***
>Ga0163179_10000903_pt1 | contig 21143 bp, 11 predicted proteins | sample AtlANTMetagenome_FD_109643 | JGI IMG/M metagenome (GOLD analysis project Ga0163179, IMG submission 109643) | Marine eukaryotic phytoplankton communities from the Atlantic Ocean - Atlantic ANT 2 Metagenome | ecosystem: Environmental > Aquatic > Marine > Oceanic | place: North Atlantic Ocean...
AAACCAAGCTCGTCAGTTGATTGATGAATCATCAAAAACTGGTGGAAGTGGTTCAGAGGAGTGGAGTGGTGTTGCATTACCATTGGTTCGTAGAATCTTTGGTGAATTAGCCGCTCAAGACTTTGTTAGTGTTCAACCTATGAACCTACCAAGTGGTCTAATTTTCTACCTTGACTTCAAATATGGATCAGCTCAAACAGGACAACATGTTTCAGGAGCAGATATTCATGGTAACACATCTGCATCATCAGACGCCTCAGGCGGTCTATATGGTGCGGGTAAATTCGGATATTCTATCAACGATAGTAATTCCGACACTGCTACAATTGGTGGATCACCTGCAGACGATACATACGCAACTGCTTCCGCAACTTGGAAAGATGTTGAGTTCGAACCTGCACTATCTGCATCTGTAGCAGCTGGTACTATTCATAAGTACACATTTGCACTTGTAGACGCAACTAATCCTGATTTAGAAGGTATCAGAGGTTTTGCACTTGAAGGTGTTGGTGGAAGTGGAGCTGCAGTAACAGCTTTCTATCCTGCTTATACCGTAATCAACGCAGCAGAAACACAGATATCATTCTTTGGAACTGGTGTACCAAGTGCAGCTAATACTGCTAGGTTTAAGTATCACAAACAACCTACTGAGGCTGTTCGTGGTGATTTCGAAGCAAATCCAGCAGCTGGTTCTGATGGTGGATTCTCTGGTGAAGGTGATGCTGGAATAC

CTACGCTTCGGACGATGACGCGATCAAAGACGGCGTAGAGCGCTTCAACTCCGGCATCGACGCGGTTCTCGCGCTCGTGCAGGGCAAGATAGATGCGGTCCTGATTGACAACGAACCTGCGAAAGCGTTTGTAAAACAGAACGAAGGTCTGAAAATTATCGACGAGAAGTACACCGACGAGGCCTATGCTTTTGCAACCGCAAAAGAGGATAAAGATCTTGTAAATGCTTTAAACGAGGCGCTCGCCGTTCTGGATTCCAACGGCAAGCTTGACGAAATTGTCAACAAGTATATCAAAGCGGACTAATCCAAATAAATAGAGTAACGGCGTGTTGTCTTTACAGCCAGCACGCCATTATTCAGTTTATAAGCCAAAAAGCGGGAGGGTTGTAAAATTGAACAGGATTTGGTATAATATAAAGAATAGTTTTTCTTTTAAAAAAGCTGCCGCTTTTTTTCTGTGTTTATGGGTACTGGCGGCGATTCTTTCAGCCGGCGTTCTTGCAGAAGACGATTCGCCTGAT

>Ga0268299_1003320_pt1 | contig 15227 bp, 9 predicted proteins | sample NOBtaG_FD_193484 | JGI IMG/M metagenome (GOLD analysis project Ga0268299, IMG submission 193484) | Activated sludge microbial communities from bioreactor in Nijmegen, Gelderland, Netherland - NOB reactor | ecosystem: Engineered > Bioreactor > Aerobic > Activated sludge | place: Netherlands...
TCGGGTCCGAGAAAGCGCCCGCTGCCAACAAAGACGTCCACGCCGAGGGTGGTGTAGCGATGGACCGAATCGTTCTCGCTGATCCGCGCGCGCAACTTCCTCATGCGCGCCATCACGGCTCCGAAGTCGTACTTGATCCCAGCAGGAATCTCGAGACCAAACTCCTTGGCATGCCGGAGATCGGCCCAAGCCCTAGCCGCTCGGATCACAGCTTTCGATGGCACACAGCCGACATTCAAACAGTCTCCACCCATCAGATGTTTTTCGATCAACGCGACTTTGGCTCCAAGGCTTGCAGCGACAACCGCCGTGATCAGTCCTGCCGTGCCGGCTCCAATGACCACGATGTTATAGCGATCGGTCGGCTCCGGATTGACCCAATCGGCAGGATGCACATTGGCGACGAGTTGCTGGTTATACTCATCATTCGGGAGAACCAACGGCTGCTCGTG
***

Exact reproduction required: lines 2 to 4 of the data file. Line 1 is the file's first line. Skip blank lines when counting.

AAACCAAGCTCGTCAGTTGATTGATGAATCATCAAAAACTGGTGGAAGTGGTTCAGAGGAGTGGAGTGGTGTTGCATTACCATTGGTTCGTAGAATCTTTGGTGAATTAGCCGCTCAAGACTTTGTTAGTGTTCAACCTATGAACCTACCAAGTGGTCTAATTTTCTACCTTGACTTCAAATATGGATCAGCTCAAACAGGACAACATGTTTCAGGAGCAGATATTCATGGTAACACATCTGCATCATCAGACGCCTCAGGCGGTCTATATGGTGCGGGTAAATTCGGATATTCTATCAACGATAGTAATTCCGACACTGCTACAATTGGTGGATCACCTGCAGACGATACATACGCAACTGCTTCCGCAACTTGGAAAGATGTTGAGTTCGAACCTGCACTATCTGCATCTGTAGCAGCTGGTACTATTCATAAGTACACATTTGCACTTGTAGACGCAACTAATCCTGATTTAGAAGGTATCAGAGGTTTTGCACTTGAAGGTGTTGGTGGAAGTGGAGCTGCAGTAACAGCTTTCTATCCTGCTTATACCGTAATCAACGCAGCAGAAACACAGATATCATTCTTTGGAACTGGTGTACCAAGTGCAGCTAATACTGCTAGGTTTAAGTATCACAAACAACCTACTGAGGCTGTTCGTGGTGATTTCGAAGCAAATCCAGCAGCTGGTTCTGATGGTGGATTCTCTGGTGAAGGTGATGCTGGAATAC

CTACGCTTCGGACGATGACGCGATCAAAGACGGCGTAGAGCGCTTCAACTCCGGCATCGACGCGGTTCTCGCGCTCGTGCAGGGCAAGATAGATGCGGTCCTGATTGACAACGAACCTGCGAAAGCGTTTGTAAAACAGAACGAAGGTCTGAAAATTATCGACGAGAAGTACACCGACGAGGCCTATGCTTTTGCAACCGCAAAAGAGGATAAAGATCTTGTAAATGCTTTAAACGAGGCGCTCGCCGTTCTGGATTCCAACGGCAAGCTTGACGAAATTGTCAACAAGTATATCAAAGCGGACTAATCCAAATAAATAGAGTAACGGCGTGTTGTCTTTACAGCCAGCACGCCATTATTCAGTTTATAAGCCAAAAAGCGGGAGGGTTGTAAAATTGAACAGGATTTGGTATAATATAAAGAATAGTTTTTCTTTTAAAAAAGCTGCCGCTTTTTTTCTGTGTTTATGGGTACTGGCGGCGATTCTTTCAGCCGGCGTTCTTGCAGAAGACGATTCGCCTGAT

>Ga0268299_1003320_pt1 | contig 15227 bp, 9 predicted proteins | sample NOBtaG_FD_193484 | JGI IMG/M metagenome (GOLD analysis project Ga0268299, IMG submission 193484) | Activated sludge microbial communities from bioreactor in Nijmegen, Gelderland, Netherland - NOB reactor | ecosystem: Engineered > Bioreactor > Aerobic > Activated sludge | place: Netherlands...